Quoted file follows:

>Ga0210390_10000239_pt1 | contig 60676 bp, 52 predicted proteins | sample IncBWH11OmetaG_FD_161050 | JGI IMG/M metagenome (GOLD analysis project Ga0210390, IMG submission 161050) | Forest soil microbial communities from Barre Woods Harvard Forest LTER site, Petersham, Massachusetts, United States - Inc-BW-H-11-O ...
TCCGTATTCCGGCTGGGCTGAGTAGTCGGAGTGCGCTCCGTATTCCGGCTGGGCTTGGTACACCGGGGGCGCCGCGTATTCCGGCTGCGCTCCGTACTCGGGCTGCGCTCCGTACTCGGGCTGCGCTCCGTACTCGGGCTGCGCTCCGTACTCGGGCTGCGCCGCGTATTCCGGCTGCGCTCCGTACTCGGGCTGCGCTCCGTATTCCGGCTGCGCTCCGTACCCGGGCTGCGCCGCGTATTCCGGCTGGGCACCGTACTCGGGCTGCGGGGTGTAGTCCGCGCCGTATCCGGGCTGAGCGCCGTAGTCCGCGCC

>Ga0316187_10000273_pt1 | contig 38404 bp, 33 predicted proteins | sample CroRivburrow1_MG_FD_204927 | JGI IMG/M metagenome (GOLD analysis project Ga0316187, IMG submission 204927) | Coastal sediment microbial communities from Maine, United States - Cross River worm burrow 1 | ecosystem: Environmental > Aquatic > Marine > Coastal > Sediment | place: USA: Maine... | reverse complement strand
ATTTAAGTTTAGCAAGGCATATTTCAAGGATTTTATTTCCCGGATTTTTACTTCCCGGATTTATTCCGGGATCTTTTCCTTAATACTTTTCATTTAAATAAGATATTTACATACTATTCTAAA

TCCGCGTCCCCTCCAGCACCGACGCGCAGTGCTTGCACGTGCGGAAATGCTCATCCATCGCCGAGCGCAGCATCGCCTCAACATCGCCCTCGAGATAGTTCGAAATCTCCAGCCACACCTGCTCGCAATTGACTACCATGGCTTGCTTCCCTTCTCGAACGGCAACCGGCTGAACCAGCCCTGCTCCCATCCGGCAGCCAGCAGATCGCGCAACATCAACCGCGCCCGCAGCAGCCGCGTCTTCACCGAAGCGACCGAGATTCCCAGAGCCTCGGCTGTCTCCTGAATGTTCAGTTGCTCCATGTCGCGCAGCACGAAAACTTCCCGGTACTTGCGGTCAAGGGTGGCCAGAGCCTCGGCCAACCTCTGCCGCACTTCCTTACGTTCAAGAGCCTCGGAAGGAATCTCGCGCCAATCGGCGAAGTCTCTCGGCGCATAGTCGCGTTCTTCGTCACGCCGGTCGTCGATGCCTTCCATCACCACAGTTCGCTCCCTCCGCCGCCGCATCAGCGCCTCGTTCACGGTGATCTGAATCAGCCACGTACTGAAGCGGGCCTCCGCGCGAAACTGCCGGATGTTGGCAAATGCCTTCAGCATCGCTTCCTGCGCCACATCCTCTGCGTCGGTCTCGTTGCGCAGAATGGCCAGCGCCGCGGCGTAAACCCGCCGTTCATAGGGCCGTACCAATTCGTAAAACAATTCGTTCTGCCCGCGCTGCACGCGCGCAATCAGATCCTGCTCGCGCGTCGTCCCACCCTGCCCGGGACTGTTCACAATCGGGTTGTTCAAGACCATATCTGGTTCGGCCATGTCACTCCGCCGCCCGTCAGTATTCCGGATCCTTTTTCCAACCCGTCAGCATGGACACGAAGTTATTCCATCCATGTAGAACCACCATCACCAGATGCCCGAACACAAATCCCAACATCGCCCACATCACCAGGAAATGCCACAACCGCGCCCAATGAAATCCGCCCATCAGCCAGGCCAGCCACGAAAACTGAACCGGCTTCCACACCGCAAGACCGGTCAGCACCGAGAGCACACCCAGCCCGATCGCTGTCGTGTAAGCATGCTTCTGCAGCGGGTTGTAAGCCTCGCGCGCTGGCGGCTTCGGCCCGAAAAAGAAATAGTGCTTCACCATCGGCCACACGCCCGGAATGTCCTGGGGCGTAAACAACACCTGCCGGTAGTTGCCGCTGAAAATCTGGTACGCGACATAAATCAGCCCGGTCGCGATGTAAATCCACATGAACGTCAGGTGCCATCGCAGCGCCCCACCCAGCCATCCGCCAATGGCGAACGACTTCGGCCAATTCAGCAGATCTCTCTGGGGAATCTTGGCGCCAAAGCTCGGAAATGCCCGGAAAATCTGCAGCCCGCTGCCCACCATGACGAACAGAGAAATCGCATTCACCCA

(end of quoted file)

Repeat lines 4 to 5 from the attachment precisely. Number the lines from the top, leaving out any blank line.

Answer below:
ATTTAAGTTTAGCAAGGCATATTTCAAGGATTTTATTTCCCGGATTTTTACTTCCCGGATTTATTCCGGGATCTTTTCCTTAATACTTTTCATTTAAATAAGATATTTACATACTATTCTAAA

TCCGCGTCCCCTCCAGCACCGACGCGCAGTGCTTGCACGTGCGGAAATGCTCATCCATCGCCGAGCGCAGCATCGCCTCAACATCGCCCTCGAGATAGTTCGAAATCTCCAGCCACACCTGCTCGCAATTGACTACCATGGCTTGCTTCCCTTCTCGAACGGCAACCGGCTGAACCAGCCCTGCTCCCATCCGGCAGCCAGCAGATCGCGCAACATCAACCGCGCCCGCAGCAGCCGCGTCTTCACCGAAGCGACCGAGATTCCCAGAGCCTCGGCTGTCTCCTGAATGTTCAGTTGCTCCATGTCGCGCAGCACGAAAACTTCCCGGTACTTGCGGTCAAGGGTGGCCAGAGCCTCGGCCAACCTCTGCCGCACTTCCTTACGTTCAAGAGCCTCGGAAGGAATCTCGCGCCAATCGGCGAAGTCTCTCGGCGCATAGTCGCGTTCTTCGTCACGCCGGTCGTCGATGCCTTCCATCACCACAGTTCGCTCCCTCCGCCGCCGCATCAGCGCCTCGTTCACGGTGATCTGAATCAGCCACGTACTGAAGCGGGCCTCCGCGCGAAACTGCCGGATGTTGGCAAATGCCTTCAGCATCGCTTCCTGCGCCACATCCTCTGCGTCGGTCTCGTTGCGCAGAATGGCCAGCGCCGCGGCGTAAACCCGCCGTTCATAGGGCCGTACCAATTCGTAAAACAATTCGTTCTGCCCGCGCTGCACGCGCGCAATCAGATCCTGCTCGCGCGTCGTCCCACCCTGCCCGGGACTGTTCACAATCGGGTTGTTCAAGACCATATCTGGTTCGGCCATGTCACTCCGCCGCCCGTCAGTATTCCGGATCCTTTTTCCAACCCGTCAGCATGGACACGAAGTTATTCCATCCATGTAGAACCACCATCACCAGATGCCCGAACACAAATCCCAACATCGCCCACATCACCAGGAAATGCCACAACCGCGCCCAATGAAATCCGCCCATCAGCCAGGCCAGCCACGAAAACTGAACCGGCTTCCACACCGCAAGACCGGTCAGCACCGAGAGCACACCCAGCCCGATCGCTGTCGTGTAAGCATGCTTCTGCAGCGGGTTGTAAGCCTCGCGCGCTGGCGGCTTCGGCCCGAAAAAGAAATAGTGCTTCACCATCGGCCACACGCCCGGAATGTCCTGGGGCGTAAACAACACCTGCCGGTAGTTGCCGCTGAAAATCTGGTACGCGACATAAATCAGCCCGGTCGCGATGTAAATCCACATGAACGTCAGGTGCCATCGCAGCGCCCCACCCAGCCATCCGCCAATGGCGAACGACTTCGGCCAATTCAGCAGATCTCTCTGGGGAATCTTGGCGCCAAAGCTCGGAAATGCCCGGAAAATCTGCAGCCCGCTGCCCACCATGACGAACAGAGAAATCGCATTCACCCA